The health secretary has predicted that in 20 years GPs would cease to make a diagnosis.
The comments were made while speaking at a fringe meeting at the Conservative Party conference in Manchester.
Quoting conversations with “LA tech gurus” he said: “You can get 300,000 biomarkers from a single drop of blood, so why would you depend on a human brain to calculate what that means when a computer can do it for you?”
His comments which were published in an article by Pulse, a GP magazine, have caught the attention of family doctors. The remarks came at a time when relations between UK doctors and the government were already frosty
Speaking to littlegreycells blog (LGC), Prof. Barbara Prainsack of King’s College London and an expert in DNA databasing and personal medicine said these predictions were “rather far fetched”.
She continued: “It is highly unlikely, and clearly highly undesirable, that algorithms will replace human doctors.”
“The human brain can filter our ‘noise’ much better than computers, and there is always something that human experience and the ‘personal touch’ brings to the table that cannot be coded into algorithms,” Prof Prainsack added.
LGC also spoke to Dr Steve Clayton a Dorset GP who has been running a family-based practice for 23 years. He said: “If one was ‘screening’ for all these things then one may identify them and provide a diagnosis before they were symptomatic. This would have great benefit if something can be done to prevent or offset any potential physical damage coming to that patient.”
He added, however: ”This blunderbuss approach of three hundred thousand biomarkers has the potential to give someone a diagnosis that they harbor and may never develop symptoms from and so create unnecessary anxiety. The medical code is above all, do no harm.”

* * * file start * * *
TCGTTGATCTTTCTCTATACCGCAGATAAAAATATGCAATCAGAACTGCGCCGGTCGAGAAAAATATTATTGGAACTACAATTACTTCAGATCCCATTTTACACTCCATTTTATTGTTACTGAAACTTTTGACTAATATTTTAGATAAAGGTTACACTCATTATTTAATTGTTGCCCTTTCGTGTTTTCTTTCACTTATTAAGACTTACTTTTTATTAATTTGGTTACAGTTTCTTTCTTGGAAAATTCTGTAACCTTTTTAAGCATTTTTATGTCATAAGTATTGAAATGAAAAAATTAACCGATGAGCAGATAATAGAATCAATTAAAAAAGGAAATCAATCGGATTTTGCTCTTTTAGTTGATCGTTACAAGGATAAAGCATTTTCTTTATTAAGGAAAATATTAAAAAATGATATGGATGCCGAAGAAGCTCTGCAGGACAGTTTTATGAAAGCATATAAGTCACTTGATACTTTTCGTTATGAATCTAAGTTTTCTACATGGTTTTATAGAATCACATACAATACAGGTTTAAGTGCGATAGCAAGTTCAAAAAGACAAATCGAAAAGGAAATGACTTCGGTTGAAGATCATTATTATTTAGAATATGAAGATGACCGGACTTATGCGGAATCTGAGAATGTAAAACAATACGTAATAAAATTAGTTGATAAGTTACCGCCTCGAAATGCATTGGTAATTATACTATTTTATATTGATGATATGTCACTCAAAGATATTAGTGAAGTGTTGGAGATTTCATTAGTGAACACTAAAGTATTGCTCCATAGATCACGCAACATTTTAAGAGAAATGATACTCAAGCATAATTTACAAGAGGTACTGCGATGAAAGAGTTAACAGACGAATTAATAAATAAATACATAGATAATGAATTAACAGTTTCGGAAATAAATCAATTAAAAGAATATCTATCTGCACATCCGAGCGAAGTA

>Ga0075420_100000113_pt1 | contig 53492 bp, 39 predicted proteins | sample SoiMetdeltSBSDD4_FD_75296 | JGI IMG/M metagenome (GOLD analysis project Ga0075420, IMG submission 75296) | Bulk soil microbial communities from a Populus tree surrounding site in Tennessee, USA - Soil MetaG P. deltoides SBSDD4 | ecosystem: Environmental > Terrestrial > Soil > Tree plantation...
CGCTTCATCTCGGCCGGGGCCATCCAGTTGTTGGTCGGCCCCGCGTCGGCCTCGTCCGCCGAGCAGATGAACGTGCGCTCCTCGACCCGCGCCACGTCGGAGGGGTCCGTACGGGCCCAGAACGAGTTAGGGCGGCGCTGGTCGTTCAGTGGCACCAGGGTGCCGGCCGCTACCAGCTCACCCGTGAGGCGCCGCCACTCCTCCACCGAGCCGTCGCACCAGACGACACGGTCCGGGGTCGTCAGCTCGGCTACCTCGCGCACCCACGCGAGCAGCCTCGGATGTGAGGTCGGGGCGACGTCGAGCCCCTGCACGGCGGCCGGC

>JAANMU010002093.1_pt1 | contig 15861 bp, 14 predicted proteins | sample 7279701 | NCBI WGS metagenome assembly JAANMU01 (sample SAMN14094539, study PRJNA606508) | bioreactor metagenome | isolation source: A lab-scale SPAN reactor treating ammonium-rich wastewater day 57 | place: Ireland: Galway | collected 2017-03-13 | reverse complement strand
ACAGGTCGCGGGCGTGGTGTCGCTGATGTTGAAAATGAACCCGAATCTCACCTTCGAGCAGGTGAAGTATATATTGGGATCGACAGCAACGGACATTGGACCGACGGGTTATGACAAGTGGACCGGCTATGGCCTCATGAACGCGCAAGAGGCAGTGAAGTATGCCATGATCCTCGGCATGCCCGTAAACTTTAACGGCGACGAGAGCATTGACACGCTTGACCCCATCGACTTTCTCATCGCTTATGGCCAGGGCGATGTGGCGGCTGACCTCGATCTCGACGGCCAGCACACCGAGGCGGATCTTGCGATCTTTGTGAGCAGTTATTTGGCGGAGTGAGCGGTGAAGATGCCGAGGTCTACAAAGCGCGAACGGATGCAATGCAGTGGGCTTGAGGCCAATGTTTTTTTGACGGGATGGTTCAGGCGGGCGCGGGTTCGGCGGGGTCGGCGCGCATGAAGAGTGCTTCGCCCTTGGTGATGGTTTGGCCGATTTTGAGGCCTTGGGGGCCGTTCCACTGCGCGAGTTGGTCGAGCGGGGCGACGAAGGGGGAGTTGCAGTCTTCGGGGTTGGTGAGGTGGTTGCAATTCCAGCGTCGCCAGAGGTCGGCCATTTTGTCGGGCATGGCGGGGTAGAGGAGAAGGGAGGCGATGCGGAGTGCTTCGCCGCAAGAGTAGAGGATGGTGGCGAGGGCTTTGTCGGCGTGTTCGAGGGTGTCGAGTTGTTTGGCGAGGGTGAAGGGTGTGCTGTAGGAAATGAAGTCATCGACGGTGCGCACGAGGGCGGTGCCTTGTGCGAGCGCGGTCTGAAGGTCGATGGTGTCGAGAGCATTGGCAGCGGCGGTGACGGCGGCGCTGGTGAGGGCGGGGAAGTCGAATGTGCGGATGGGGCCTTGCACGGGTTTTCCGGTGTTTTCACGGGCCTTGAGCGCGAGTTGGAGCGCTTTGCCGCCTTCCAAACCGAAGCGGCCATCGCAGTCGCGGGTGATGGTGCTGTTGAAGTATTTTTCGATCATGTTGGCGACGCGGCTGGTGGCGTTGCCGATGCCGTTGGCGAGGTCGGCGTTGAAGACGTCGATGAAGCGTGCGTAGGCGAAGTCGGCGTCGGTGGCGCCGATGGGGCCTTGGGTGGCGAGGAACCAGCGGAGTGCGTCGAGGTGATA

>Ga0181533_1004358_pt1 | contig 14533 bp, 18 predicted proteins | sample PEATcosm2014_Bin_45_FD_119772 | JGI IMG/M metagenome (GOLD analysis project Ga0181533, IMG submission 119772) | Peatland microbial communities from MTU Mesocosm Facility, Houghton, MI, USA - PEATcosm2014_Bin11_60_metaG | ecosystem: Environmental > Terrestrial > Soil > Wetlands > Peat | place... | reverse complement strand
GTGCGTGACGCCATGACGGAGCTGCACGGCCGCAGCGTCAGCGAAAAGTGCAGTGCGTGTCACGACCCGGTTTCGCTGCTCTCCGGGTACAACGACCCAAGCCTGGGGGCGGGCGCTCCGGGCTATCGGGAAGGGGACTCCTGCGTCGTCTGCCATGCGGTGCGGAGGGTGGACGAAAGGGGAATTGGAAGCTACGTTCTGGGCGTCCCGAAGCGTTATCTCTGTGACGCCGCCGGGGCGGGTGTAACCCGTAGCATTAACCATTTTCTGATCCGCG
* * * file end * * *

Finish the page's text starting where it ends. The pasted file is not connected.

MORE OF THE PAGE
According to Prof. Prainsack there are other serious consequences regarding liability not considered by the health secretary “Handing over diagnosis or treatment decisions to computers would be very problematic because these decision makers would not be accountable to anybody (while doctors are).”
This is supported by figures that were released in 2013 by the NHS Litigation Authority which state that legal costs have risen by 22 per cent in just one year, and almost doubled in five years.
The comments come at a time when several studies have shown GPs’ morale to be at an all time low. Dr Clayton said he sees the glass as “half full”. Although he added: “I can see that many of my colleagues who already feel beleaguered after the relentless battering that GP’s have had in the last 2 years will feel this is just about the final straw”
The public is already witnessing a candescent contract dispute between Hunt and junior doctors over hours and pay. These have so far culminated in protests and no agreement has yet been reached.
More protests are planned for the 17th October but the prospect of strikes looms.
Featured image accredited to Ted Eytan